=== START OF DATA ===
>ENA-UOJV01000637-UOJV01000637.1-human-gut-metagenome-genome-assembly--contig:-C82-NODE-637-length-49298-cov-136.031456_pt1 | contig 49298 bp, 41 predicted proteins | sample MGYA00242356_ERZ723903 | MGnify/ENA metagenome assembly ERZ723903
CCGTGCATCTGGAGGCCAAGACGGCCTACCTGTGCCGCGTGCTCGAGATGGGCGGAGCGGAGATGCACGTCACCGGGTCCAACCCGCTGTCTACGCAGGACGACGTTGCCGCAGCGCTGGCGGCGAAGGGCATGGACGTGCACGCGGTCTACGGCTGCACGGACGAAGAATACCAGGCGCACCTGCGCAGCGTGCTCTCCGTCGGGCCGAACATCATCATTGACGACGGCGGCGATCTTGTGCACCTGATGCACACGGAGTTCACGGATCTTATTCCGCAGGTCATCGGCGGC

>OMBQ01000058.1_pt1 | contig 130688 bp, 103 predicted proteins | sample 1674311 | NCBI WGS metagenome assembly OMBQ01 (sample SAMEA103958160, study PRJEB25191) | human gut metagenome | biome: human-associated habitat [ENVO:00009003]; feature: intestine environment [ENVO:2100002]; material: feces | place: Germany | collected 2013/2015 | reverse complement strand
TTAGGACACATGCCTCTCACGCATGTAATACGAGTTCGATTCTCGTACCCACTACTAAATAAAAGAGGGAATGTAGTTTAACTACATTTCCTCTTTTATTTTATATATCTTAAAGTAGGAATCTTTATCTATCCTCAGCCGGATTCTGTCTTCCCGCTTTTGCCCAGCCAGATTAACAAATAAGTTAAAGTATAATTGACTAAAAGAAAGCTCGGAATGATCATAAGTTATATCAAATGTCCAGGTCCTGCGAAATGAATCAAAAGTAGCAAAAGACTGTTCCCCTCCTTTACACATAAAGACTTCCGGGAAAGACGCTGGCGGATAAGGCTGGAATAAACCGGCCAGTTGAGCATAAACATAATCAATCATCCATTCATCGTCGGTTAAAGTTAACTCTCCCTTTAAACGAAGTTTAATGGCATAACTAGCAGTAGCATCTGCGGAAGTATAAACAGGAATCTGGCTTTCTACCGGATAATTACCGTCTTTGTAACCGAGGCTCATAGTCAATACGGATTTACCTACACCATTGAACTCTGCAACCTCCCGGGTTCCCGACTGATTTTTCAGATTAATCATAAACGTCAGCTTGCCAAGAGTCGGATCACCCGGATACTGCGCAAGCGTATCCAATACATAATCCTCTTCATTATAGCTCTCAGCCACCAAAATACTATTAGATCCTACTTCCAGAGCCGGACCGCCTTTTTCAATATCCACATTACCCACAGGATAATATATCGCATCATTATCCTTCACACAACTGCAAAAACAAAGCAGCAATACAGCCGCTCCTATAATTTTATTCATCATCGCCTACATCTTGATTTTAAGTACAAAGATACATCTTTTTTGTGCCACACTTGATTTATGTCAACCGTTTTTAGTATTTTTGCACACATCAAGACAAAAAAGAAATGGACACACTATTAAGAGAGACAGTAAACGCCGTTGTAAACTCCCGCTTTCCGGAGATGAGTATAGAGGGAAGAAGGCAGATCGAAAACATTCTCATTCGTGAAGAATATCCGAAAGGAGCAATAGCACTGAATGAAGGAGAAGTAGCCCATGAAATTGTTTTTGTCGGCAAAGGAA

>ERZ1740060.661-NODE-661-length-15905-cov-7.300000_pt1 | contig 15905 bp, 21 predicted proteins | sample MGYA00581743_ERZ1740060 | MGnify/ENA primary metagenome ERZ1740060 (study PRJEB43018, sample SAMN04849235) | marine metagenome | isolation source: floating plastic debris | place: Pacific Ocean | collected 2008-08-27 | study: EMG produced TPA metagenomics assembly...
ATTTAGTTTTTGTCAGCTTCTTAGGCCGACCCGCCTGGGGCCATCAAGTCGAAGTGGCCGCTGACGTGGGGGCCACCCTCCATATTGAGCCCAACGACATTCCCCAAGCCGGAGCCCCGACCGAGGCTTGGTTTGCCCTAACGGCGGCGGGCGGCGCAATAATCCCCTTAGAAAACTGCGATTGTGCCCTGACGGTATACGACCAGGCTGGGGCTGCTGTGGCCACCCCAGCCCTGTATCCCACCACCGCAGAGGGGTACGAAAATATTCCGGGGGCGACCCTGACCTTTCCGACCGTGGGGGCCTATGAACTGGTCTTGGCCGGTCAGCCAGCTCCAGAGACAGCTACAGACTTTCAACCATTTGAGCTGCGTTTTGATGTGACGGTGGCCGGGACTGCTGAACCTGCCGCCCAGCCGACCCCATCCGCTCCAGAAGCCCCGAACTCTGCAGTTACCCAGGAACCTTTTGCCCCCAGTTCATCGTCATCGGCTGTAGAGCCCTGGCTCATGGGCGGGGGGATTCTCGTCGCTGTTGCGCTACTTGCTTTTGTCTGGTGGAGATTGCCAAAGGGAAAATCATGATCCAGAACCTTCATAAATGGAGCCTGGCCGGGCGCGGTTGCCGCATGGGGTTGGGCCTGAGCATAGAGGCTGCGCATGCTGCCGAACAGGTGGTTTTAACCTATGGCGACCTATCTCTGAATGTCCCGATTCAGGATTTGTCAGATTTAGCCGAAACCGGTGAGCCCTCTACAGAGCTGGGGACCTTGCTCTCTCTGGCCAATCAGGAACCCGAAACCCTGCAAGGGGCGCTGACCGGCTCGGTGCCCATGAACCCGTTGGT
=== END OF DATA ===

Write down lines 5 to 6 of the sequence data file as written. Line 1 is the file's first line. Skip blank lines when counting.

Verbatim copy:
>ERZ1740060.661-NODE-661-length-15905-cov-7.300000_pt1 | contig 15905 bp, 21 predicted proteins | sample MGYA00581743_ERZ1740060 | MGnify/ENA primary metagenome ERZ1740060 (study PRJEB43018, sample SAMN04849235) | marine metagenome | isolation source: floating plastic debris | place: Pacific Ocean | collected 2008-08-27 | study: EMG produced TPA metagenomics assembly...
ATTTAGTTTTTGTCAGCTTCTTAGGCCGACCCGCCTGGGGCCATCAAGTCGAAGTGGCCGCTGACGTGGGGGCCACCCTCCATATTGAGCCCAACGACATTCCCCAAGCCGGAGCCCCGACCGAGGCTTGGTTTGCCCTAACGGCGGCGGGCGGCGCAATAATCCCCTTAGAAAACTGCGATTGTGCCCTGACGGTATACGACCAGGCTGGGGCTGCTGTGGCCACCCCAGCCCTGTATCCCACCACCGCAGAGGGGTACGAAAATATTCCGGGGGCGACCCTGACCTTTCCGACCGTGGGGGCCTATGAACTGGTCTTGGCCGGTCAGCCAGCTCCAGAGACAGCTACAGACTTTCAACCATTTGAGCTGCGTTTTGATGTGACGGTGGCCGGGACTGCTGAACCTGCCGCCCAGCCGACCCCATCCGCTCCAGAAGCCCCGAACTCTGCAGTTACCCAGGAACCTTTTGCCCCCAGTTCATCGTCATCGGCTGTAGAGCCCTGGCTCATGGGCGGGGGGATTCTCGTCGCTGTTGCGCTACTTGCTTTTGTCTGGTGGAGATTGCCAAAGGGAAAATCATGATCCAGAACCTTCATAAATGGAGCCTGGCCGGGCGCGGTTGCCGCATGGGGTTGGGCCTGAGCATAGAGGCTGCGCATGCTGCCGAACAGGTGGTTTTAACCTATGGCGACCTATCTCTGAATGTCCCGATTCAGGATTTGTCAGATTTAGCCGAAACCGGTGAGCCCTCTACAGAGCTGGGGACCTTGCTCTCTCTGGCCAATCAGGAACCCGAAACCCTGCAAGGGGCGCTGACCGGCTCGGTGCCCATGAACCCGTTGGT